You want how much?!

Cite this article as:
Lawton, B. You want how much?!, Don't Forget the Bubbles, 2018. Available at:
http://doi.org/10.31440/DFTB.15798

In discussion with your local PICU you have decided you are going to have to intubate the septic 11 month old in front of you. You know what you need; a fluid bolus, an adrenaline infusion, then a little bit of ketamine and some rocuronium, with push dose adrenaline on the side just in case….

Can Point-of-Care CRP testing identify children with serious infection?

Cite this article as:
Davis, T. Can Point-of-Care CRP testing identify children with serious infection?, Don't Forget the Bubbles, 2018. Available at:
http://doi.org/10.31440/DFTB.15806

As paediatric emergency clinicians, a large part of our job is identifying the child with a serious infection. The utility of blood tests in helping with diagnosis in this group of children is debatable. Could point-of-care CRP testing help identify children with serious infection?

Neither Here Nor There at DFTB17

Cite this article as:
DFTB, T. Neither Here Nor There at DFTB17, Don't Forget the Bubbles, 2018. Available at:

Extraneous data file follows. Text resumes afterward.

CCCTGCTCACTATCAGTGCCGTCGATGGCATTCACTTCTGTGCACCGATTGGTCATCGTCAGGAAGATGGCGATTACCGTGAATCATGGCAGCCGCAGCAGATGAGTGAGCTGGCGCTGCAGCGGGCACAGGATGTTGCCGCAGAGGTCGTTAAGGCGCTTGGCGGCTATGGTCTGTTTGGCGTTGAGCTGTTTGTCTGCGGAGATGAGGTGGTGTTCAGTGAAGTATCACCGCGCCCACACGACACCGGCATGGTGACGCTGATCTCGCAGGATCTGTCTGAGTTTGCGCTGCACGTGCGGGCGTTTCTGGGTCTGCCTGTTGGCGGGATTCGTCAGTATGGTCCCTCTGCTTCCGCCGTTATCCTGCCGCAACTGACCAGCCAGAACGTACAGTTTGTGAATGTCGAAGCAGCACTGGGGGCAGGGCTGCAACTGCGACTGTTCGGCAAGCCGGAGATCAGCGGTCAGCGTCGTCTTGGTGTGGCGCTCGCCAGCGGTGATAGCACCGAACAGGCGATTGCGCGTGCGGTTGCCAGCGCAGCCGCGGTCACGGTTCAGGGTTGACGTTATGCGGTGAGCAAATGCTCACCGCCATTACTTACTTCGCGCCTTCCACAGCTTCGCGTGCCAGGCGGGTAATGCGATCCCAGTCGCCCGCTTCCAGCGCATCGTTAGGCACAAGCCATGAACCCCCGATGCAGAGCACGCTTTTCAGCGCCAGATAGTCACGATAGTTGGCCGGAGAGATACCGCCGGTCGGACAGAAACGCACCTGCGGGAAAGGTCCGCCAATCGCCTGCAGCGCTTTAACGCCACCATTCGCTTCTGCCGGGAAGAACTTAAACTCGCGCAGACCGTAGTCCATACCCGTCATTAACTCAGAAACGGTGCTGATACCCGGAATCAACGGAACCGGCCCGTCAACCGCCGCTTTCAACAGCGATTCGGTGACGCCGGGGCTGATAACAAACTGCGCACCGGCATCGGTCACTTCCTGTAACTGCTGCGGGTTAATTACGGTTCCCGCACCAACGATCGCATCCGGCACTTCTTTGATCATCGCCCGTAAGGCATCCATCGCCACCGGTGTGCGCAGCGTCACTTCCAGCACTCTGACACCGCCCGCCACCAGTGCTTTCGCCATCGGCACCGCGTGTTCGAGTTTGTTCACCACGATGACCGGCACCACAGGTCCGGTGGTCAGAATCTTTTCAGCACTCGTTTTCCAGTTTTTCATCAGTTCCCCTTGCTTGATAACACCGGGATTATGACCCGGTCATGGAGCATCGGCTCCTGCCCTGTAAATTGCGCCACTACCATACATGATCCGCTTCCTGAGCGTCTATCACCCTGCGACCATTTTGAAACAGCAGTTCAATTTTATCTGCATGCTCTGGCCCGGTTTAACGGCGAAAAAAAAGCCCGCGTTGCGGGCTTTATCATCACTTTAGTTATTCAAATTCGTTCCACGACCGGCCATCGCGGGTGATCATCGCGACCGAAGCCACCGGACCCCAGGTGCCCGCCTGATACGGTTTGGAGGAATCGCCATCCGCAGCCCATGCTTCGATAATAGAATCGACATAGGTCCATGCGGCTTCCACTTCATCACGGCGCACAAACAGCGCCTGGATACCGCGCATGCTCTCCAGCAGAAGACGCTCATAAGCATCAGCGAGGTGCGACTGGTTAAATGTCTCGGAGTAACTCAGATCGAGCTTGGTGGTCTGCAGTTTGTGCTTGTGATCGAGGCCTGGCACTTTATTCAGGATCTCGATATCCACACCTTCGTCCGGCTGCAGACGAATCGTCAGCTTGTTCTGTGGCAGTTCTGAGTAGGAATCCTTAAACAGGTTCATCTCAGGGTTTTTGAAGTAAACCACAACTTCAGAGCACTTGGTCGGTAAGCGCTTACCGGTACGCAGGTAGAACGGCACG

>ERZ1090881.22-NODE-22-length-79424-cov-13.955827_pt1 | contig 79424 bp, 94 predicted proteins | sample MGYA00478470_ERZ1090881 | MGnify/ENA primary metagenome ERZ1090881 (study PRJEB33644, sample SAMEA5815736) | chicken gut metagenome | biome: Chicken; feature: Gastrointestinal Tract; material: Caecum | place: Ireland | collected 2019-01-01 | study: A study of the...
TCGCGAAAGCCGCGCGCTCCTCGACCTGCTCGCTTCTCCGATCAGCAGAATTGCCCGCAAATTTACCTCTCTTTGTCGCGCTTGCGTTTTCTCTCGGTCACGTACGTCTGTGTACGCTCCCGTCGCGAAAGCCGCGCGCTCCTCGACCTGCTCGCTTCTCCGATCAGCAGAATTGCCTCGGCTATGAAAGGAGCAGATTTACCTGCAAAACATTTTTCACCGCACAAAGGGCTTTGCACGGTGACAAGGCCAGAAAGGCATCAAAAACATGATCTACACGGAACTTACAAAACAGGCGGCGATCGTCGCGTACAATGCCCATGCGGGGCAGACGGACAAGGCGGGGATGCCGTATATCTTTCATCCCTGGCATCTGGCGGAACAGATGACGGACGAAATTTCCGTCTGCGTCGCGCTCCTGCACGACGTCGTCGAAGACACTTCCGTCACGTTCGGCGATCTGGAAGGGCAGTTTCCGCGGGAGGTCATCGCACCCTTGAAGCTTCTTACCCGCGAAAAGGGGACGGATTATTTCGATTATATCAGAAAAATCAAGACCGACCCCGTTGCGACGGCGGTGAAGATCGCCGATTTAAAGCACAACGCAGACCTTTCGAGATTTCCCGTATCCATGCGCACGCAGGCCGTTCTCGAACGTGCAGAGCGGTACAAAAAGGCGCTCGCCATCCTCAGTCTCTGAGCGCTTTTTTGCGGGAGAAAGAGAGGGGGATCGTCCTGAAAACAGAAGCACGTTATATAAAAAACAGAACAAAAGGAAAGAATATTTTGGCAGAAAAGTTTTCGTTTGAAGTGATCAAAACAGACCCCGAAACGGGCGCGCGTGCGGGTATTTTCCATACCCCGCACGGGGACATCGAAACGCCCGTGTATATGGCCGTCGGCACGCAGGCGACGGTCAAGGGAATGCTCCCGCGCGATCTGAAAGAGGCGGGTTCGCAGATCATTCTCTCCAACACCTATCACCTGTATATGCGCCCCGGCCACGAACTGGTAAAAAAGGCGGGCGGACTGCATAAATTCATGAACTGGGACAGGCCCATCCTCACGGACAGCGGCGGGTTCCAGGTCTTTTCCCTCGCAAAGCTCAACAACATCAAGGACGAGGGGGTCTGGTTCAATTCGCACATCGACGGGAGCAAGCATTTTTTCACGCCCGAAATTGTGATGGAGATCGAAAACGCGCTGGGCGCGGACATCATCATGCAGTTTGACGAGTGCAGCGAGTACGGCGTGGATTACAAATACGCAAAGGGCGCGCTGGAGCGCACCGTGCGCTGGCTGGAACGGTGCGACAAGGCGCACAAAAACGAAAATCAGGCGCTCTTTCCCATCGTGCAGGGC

http://doi.org/10.31440/DFTB.15749

This talk was recorded live on the second day at DFTB17 in Brisbane. If you missed out in 2017 then why not book your leave for 2018 now. Tickets are on sale for the pre-conference workshops as well as the conference itself at www.dftb18.com.

Focus on PEM POCUS

Cite this article as:
Snelling, C. Focus on PEM POCUS, Don't Forget the Bubbles, 2018. Available at:
http://doi.org/10.31440/DFTB.15772

Point-of-care ultrasound (POCUS) is a disruptive technology that has the potential to change the standard way children are evaluated and managed, particularly in the paediatric emergency medicine (PEM) department.  POCUS is a complex skill that needs to be broken down into bite sized components and the aim of this new DFTB series will give you…

Antibiotics for all?

Cite this article as:
Tagg, A. Antibiotics for all?, Don't Forget the Bubbles, 2018. Available at:
http://doi.org/10.31440/DFTB.15679

Sometimes a paper is published that makes you stop dead in your tracks. In this post-truth era we are so used to reading headlines that sound too good to be true that we just skip over them. But this paper was published in the reputable New England Journal of Medicine.